When the media reported on the assassination plot against presidential candidate Barack Obama along with a plan to attack and kill students in a predominantly African-American high school, law enforcement officials said they were taking the threats "very seriously." As the election intensifies, increased prayer for everyone's safety can help all the candidates and ensure a peaceful election.
This isn't the first plot against Senator Obama that's been uncovered. In this case the would-be assassins said that they didn't think they would succeed but in this, their last act, "they would get killed trying." That's not very different from the attitude of suicide bombers who have wrought such havoc in the Middle East and elsewhere. And it is just as mistaken in motive.
How can we defend ourselves, the candidates, and innocent students from such actions? First, reject the belief that hatred can have power or intelligence. Hatred is an unfaithful "friend" to those who embrace it – and the only antidote is total rejection. Mary Baker Eddy made this point eloquently in an article titled "Love your enemies." She said: "Hate no one; for hatred is a plague-spot that spreads its virus and kills at last. If indulged, it masters us; brings suffering upon suffering to its possessor, throughout time and beyond the grave" ("Miscellaneous Writings 1883-1896," p. 12).
Second, believe that people really can change. Jesus' ministry was one of salvation from sin, from hatred. Certainly Jesus' triumph over the crucifixion was powerful proof that evil would never have the last word. The Christ, or spiritual nature of Jesus, continued even after Jesus' ascension, and the book of Acts provides an excellent example of its redeeming power.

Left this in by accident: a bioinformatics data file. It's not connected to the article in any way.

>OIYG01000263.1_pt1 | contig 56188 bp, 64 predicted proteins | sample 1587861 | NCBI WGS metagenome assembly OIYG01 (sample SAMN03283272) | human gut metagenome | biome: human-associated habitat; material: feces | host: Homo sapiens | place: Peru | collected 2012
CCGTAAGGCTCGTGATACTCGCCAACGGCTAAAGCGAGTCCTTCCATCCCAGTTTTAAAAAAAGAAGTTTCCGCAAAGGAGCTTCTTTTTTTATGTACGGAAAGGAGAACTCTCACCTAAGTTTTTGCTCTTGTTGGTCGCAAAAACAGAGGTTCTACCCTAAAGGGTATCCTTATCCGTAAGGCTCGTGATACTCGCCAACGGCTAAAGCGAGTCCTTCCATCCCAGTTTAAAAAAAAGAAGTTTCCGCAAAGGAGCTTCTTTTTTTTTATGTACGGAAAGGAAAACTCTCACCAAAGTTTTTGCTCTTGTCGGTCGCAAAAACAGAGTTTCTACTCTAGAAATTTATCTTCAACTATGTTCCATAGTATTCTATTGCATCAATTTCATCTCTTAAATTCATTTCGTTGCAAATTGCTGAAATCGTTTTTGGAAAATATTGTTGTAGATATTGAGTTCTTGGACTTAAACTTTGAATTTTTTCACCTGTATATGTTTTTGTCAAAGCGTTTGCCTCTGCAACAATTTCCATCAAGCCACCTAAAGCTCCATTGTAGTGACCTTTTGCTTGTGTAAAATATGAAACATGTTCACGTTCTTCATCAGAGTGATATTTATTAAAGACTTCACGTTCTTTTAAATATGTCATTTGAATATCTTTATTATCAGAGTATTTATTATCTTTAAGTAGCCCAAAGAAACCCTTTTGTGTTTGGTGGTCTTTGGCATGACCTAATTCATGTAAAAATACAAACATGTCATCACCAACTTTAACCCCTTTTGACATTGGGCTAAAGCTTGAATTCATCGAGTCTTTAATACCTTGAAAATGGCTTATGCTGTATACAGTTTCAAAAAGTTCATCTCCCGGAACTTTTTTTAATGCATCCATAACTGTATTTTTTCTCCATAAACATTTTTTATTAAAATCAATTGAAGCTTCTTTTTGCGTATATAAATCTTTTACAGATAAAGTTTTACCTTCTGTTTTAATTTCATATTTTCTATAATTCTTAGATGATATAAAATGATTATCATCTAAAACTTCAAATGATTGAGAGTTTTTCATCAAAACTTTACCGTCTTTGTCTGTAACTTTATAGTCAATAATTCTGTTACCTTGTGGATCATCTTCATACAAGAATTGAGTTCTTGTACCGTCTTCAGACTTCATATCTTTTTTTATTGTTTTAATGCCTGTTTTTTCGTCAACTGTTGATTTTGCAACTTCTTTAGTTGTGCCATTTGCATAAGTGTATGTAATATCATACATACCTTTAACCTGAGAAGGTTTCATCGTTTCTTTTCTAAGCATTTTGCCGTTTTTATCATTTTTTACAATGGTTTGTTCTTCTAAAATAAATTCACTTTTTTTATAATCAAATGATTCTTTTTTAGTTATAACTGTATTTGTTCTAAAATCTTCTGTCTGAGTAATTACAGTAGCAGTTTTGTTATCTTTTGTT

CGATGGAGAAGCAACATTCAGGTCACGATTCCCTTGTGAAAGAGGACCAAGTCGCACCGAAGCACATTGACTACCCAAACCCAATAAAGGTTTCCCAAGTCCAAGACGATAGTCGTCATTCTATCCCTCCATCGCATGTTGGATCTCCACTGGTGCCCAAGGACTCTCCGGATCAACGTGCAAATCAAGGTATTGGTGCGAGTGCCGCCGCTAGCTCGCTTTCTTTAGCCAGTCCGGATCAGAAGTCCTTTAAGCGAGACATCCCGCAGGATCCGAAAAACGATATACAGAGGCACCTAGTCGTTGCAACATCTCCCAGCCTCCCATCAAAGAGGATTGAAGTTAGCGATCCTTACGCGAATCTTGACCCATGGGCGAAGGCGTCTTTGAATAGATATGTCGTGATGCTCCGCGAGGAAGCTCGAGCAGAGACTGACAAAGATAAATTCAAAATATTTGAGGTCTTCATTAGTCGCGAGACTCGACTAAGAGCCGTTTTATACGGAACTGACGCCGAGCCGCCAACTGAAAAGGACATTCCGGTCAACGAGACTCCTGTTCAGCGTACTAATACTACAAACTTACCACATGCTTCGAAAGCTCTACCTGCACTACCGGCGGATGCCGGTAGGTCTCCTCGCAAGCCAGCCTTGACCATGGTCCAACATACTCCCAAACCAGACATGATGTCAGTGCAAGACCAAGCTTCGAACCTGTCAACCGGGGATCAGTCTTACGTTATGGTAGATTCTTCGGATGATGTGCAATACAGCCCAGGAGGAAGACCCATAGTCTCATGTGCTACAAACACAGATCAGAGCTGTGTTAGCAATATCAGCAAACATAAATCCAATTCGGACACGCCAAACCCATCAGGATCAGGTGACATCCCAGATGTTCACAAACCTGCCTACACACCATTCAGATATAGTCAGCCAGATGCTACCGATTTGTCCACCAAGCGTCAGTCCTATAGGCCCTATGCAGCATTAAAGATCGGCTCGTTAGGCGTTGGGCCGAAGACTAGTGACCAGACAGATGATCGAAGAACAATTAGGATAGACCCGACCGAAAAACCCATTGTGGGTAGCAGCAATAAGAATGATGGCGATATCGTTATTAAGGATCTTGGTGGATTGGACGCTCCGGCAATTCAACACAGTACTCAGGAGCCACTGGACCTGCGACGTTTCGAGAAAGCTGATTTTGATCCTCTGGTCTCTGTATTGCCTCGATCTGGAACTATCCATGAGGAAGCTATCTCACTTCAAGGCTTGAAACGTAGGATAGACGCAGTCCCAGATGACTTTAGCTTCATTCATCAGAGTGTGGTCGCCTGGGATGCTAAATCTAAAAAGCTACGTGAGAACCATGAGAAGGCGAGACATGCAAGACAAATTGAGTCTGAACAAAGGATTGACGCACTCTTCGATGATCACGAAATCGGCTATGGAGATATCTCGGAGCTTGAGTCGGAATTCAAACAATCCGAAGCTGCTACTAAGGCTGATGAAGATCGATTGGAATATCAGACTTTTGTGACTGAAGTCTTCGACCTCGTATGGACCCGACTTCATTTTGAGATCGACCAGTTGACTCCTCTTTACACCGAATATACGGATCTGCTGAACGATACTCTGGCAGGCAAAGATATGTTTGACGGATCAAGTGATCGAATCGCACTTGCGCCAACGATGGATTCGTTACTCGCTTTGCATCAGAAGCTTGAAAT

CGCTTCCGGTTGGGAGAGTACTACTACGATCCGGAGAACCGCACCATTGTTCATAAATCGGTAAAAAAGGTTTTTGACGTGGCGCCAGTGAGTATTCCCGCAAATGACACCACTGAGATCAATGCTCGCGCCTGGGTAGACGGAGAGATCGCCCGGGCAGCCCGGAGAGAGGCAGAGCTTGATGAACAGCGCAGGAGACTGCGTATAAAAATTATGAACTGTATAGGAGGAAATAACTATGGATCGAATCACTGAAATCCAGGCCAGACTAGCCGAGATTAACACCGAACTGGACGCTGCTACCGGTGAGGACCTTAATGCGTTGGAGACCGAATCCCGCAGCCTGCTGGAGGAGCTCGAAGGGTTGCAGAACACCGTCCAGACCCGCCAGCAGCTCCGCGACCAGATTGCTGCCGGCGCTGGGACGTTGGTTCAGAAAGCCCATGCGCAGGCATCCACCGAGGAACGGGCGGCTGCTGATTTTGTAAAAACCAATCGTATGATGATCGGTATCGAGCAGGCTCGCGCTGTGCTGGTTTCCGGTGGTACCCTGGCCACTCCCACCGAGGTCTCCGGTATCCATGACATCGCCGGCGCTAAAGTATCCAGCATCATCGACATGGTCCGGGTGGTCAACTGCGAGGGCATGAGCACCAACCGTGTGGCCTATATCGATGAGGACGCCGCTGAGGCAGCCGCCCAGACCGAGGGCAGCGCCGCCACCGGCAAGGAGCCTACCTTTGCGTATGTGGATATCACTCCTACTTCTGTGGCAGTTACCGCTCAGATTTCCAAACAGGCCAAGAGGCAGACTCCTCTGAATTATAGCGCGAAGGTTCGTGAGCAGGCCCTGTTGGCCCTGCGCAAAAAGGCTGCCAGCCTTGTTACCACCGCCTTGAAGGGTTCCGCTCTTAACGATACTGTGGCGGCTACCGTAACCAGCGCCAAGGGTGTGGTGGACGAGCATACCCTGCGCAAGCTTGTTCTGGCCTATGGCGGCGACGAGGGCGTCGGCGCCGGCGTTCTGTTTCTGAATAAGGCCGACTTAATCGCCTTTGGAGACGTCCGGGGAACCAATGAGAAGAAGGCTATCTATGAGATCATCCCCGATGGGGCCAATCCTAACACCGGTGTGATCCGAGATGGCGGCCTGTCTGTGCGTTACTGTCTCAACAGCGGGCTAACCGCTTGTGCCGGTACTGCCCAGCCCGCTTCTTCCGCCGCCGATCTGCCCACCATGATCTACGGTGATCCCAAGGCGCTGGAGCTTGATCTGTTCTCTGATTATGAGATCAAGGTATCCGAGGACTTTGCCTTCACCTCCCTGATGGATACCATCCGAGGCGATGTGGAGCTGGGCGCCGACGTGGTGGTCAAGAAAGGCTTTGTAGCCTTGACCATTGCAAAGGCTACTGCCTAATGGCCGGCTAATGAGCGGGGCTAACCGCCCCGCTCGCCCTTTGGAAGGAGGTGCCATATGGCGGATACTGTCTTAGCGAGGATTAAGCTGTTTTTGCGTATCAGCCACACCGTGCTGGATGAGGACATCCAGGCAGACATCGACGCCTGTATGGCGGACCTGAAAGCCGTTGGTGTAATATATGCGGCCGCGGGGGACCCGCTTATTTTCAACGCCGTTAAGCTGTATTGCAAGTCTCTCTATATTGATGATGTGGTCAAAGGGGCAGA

Saul started out hating Jesus' followers, and he had enough connections to hunt them down and get them imprisoned or killed. Then one day on the road to Damascus – in pursuit of more Christians to terrorize – he had a vision of Jesus that literally changed his life. He saw how wrong his actions were, and within days, he was speaking out forcefully and courageously on behalf of Jesus' teachings.
This kind of redemption is the natural outcome of Christ's influence in the world and on the human heart. Christ, the voice of God to humanity, tells each of us of God's love for us specifically. It opens our eyes to the good that God is giving us all the time.
Christ is the power that can change all who hate. And it is vital for us to accept the power of Christ and its message of love for one and for all. Each time we pray with love in our hearts and with the certainty that God's government will prevail, no matter who is elected, we are cutting away the roots of hatred and are nurturing what is true – the spiritual fact that God really is Love and that He is ever present.
Third, understand the power of God to protect all His children, including the people who are involved in the presidential race. Mary Baker Eddy wrote, "Divine Love is our hope, strength, and shield. We have nothing to fear when Love is at the helm of thought, but everything to enjoy on earth and in heaven" ("Miscellaneous Writings 1883-1896," p. 113).
Divine Love is omnipotent and able to wipe out hate. Recognizing Love's ever-presence with all of us – including each candidate and the innocent children like the ones threatened by the men behind the recent plot – can be part of our prayers for everyone's safety. Love will surely "deliver thee from the snare of the fowler, and from the noisome pestilence," as the 91st Psalm states. It continues, "Thou shalt not be afraid for the terror by night; nor for the arrow that flieth by day."
Love's presence is here and now – with all of us at this very moment. And its transforming power can protect while also changing the hearts of those who think that hate can benefit them. The redeeming power of Christ can speak to them and change their hearts. And it can speak to us and the candidates to keep us safe.